With the confirmation of Justice Brett Kavanagh to the United States Supreme Court and the testimony of Dr. Christine Blasey Ford being displayed across our television screens and Google, we have to ask ourselves, as a society, is there a line in the sand when it comes to the accusation of rape? While the words of Dr. Ford garnered praise from many across the country, others have been disturbed that the allegations made against Justice Kavanagh are over from 36 years ago. While there is a political divide on this issue, the topic of rape (CSC) allegations and the punishment of forcing a defendant to register as a sex offender (SORA) have presented a major dilemma in the state of Michigan as our state has the toughest penalties for this offense. To gain insight on the topic, we asked top criminal lawyers their thoughts.
Scott Grabel is the founder of Grabel and Associates and has developed a team that is known as the strongest criminal defense firm in the state of Michigan. When asked about the issue of SORA and how the effects are within the state of Michigan, Grabel stated, “About a year ago, the United States Supreme Court ruled on the severity of the issue in the state of Michigan. Many in the legislature wanted to actually expand SORA to make it retroactive. There is no question that SORA is over-inclusive. It’s not fair that an 18-year-old kid that has consensual sex with his 15-year-old girlfriend is going to face prison time and be labeled as a sex offender because he or she will be placed on the same list as a 50-year-old pedophile that is trying to prey on children. While the intent of the legislature may be to protect society, they have actually created more victims with the current legislation.”
Matthew McManus is the Managing Member of Ann Arbor Legal in Ann Arbor, Michigan and his firm has started to garner a great deal of national attention for their results in criminal law. When asked about SORA, McManus stated, “The statute of limitations being expanded certainly changed the game. Now, somebody can say they were raped decades ago and can be convicted with no physical evidence and even have their bond pulled when a plea deal is made. The rules of evidence are extremely relaxed on this issue and it seems that the law favors the prosecution when the case begins. While we have to respect that the prosecution has a job to protect society there also has to be some limitations. It’s terrifying that someone could be charged with a crime from decades ago with little substantiation. When we look at the United States Supreme Court confirmation of Brett Kavanagh, we have to look at it from two different aspects. The first is that if Dr. Ford is telling the truth than Justice Kavanagh is someone that we probably do not want on the bench as one of the 9 most powerful jurists in the world. Alternatively, the allegation is 36 years old. Can we really charge someone with an allegation from that long ago? If this were Michigan, Justice Kavanagh could be facing the potential of being on the registry. I’m not sure how to feel about that?”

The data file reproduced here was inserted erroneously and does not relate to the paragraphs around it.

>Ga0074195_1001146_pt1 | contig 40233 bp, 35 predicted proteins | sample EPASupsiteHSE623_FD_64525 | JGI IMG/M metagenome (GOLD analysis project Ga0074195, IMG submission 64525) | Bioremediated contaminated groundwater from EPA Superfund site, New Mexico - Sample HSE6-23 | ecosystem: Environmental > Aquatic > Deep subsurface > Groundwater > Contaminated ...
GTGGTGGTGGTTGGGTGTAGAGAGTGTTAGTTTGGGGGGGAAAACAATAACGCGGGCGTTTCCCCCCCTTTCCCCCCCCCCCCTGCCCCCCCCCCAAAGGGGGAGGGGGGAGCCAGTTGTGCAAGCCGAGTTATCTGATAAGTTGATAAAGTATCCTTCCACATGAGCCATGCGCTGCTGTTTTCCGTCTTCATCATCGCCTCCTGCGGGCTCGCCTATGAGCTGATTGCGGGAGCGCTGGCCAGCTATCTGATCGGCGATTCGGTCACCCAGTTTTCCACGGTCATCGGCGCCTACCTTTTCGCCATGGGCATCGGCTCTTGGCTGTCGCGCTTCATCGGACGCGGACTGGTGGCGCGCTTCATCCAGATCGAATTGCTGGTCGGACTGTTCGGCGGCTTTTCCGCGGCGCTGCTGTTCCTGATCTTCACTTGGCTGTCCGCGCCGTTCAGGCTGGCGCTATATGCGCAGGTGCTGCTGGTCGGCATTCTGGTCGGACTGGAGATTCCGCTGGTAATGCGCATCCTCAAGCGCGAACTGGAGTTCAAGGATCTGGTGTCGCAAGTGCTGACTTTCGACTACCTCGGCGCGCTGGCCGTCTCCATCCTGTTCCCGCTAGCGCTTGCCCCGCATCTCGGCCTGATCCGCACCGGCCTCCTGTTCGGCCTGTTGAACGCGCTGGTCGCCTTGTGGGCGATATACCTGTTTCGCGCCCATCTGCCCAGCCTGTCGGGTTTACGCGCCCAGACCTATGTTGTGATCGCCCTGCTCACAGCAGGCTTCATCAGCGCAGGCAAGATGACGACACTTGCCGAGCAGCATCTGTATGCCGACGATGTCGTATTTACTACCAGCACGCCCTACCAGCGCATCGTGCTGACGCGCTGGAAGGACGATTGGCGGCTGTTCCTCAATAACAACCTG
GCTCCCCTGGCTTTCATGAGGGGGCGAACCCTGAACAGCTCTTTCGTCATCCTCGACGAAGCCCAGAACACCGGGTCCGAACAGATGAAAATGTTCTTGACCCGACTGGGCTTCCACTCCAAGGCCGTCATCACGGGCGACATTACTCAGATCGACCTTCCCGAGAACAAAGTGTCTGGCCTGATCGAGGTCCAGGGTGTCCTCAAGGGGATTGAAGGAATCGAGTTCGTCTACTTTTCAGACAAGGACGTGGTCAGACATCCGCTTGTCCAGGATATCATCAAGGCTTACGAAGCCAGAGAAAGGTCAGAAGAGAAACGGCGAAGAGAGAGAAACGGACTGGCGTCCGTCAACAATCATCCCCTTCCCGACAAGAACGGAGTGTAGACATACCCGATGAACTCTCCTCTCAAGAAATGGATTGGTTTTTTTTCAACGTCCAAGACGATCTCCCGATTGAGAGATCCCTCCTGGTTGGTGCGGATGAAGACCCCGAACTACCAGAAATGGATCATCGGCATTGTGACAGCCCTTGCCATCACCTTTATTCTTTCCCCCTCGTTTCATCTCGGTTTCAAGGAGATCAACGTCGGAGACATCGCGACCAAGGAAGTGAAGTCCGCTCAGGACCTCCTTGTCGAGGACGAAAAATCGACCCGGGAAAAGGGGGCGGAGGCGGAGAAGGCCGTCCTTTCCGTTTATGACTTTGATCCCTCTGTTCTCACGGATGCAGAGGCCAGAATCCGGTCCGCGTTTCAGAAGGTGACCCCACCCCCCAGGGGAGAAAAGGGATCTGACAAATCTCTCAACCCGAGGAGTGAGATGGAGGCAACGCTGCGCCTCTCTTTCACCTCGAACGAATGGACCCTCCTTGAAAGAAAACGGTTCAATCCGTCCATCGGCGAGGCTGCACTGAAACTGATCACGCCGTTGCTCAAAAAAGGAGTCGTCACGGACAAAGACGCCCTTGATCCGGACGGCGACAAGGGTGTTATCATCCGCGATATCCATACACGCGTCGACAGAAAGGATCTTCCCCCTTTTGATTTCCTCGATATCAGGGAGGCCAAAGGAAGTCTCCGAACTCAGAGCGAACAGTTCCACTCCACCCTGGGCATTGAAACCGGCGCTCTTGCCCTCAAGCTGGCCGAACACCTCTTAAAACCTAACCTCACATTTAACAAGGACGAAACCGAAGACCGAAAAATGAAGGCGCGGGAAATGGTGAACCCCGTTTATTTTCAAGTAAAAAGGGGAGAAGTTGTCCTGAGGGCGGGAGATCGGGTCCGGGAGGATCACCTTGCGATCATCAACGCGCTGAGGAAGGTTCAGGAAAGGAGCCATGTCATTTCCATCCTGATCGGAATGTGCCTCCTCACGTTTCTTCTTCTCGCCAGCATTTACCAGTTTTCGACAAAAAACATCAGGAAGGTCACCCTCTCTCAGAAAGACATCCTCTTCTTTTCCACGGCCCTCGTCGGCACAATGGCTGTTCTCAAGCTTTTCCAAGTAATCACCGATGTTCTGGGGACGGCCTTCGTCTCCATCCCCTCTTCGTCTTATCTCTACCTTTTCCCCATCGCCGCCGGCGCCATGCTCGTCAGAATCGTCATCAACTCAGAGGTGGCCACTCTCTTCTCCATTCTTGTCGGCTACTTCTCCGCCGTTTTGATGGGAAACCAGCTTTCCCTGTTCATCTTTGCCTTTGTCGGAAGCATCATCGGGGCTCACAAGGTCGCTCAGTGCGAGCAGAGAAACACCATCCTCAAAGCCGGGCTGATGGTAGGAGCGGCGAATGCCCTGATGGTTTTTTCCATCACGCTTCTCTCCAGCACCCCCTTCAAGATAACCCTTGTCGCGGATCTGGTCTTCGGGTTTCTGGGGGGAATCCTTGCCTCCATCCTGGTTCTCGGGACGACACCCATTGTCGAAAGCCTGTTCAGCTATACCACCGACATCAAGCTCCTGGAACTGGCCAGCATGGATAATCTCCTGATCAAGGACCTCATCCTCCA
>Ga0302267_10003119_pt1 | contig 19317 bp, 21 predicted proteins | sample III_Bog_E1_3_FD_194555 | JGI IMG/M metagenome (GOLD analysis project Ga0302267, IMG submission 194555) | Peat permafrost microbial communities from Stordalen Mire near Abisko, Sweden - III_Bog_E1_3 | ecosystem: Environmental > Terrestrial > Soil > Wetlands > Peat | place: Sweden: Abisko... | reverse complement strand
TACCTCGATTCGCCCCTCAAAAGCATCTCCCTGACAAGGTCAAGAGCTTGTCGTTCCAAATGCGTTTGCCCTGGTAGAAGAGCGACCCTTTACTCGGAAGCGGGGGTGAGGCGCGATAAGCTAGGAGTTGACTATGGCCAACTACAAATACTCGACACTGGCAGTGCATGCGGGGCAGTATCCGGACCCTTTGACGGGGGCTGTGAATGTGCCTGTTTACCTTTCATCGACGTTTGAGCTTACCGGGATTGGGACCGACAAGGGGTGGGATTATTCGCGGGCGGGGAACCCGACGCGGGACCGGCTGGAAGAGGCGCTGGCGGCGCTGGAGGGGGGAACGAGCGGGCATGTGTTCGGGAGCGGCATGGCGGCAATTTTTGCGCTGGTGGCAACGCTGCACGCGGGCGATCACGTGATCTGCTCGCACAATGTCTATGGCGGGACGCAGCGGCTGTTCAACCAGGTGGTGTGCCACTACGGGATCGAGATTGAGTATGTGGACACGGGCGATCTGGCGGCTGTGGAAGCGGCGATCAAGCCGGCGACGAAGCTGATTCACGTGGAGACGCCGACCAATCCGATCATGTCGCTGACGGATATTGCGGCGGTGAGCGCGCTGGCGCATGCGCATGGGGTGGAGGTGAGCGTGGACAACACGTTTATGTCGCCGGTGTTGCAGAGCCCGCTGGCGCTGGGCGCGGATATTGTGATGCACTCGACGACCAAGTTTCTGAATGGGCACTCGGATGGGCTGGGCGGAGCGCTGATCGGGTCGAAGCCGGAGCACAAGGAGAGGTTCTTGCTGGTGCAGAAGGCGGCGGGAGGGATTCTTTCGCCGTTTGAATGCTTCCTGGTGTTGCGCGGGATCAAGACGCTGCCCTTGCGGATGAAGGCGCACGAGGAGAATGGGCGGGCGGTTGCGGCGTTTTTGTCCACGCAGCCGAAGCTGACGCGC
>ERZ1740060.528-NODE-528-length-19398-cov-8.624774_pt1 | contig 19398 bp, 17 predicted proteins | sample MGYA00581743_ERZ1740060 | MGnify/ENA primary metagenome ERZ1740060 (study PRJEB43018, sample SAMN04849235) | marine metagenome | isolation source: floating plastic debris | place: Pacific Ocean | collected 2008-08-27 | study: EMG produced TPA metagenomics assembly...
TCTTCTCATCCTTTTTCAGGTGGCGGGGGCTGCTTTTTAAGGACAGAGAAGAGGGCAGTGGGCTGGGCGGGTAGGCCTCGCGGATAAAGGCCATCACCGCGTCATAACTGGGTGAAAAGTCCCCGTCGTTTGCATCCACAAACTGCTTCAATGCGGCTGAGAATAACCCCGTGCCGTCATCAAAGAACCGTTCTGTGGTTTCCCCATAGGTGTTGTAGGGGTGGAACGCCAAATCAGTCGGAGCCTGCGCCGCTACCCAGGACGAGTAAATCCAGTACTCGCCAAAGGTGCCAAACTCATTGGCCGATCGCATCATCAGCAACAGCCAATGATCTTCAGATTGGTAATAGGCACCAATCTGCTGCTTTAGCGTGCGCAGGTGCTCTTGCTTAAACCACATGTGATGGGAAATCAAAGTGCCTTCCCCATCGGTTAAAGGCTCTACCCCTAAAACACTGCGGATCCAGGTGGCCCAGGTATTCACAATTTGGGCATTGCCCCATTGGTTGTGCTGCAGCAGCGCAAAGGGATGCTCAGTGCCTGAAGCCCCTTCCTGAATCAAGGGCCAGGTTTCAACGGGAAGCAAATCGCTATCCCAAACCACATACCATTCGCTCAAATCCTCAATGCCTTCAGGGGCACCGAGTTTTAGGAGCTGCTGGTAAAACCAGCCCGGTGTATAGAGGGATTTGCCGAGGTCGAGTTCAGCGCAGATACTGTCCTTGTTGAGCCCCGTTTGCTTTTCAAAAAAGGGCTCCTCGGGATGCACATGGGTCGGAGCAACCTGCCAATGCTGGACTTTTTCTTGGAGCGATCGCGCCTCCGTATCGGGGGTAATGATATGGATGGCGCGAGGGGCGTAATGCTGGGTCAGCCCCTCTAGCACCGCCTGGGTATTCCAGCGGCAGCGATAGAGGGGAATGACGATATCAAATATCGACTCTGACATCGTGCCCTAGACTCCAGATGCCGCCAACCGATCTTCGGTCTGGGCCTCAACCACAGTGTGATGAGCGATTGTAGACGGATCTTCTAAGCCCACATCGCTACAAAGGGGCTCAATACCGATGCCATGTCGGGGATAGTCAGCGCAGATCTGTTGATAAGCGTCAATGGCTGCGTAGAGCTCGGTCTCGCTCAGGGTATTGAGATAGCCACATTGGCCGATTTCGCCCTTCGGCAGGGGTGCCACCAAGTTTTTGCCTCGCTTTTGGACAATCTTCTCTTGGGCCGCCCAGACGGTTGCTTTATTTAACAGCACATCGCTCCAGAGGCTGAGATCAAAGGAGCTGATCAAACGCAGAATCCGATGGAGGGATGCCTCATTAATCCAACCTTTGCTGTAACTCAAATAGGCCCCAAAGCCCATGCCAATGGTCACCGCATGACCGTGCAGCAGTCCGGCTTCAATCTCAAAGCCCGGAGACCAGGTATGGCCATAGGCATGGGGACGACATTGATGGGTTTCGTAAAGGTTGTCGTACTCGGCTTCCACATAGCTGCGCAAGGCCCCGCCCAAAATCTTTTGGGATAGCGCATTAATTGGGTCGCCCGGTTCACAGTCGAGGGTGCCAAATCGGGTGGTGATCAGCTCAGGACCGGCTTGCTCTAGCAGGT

Ravi Gurumurthy is an Associate Attorney for Grabel and Associates and the founder of Michigan Legal North. When asked about the current SORA situation, Gurumurthy was quoted as saying, “Many prosecutors are using the registration of SORA to bolster their careers. A good litigator has to see both sides of an argument and the argument is whether we are protecting the community or hurting the community with such a vast statute in place?”
As we look at the current atmosphere of sex laws and we see what is happening at the United States Supreme Court confirmation hearings and the such and the power of the “MeToo” movement, we do have to ask where is the line drawn? There is no question that the intent of the Michigan Legislature was to protect society but how far did they go? If someone is convicted of a sex crime when he or she is 17 does that mean it should follow them their entire life? As it stands right now, a 16-year-old having consensual sex with a 15-year-old could end up in prison and on the registry. Was that the intent of the statute?
While we want to err on the side of protecting society, we have to ask whether or not the punishment fits the crime. Whether you support Trump or Clinton, Kavanagh or Ford, the reality is that if the middle ground cannot be reached and SORA is not altered in the state of Michigan, many young people will pay far too great of a price for simply not understanding the law. If there were force and coercion, the penalty seems just but to make CSC as a whole a strict liability offense will present a situation where Lady Justice is not actually blind but is overly selective on whom she wants to penalize.
William Amadeo is a partner at the law firm Ann Arbor Legal in Ann Arbor, Michigan and a Senior Associate at Grabel and Associates. In addition to his legal duties, Amadeo is a journalist for “The Chronicle News” and numerous other publications against the world wide web. Amadeo also owns and operates “Bat Tutoring” in Lansing, Michigan. He can be reached at Williamamadeo@Grabellaw.com.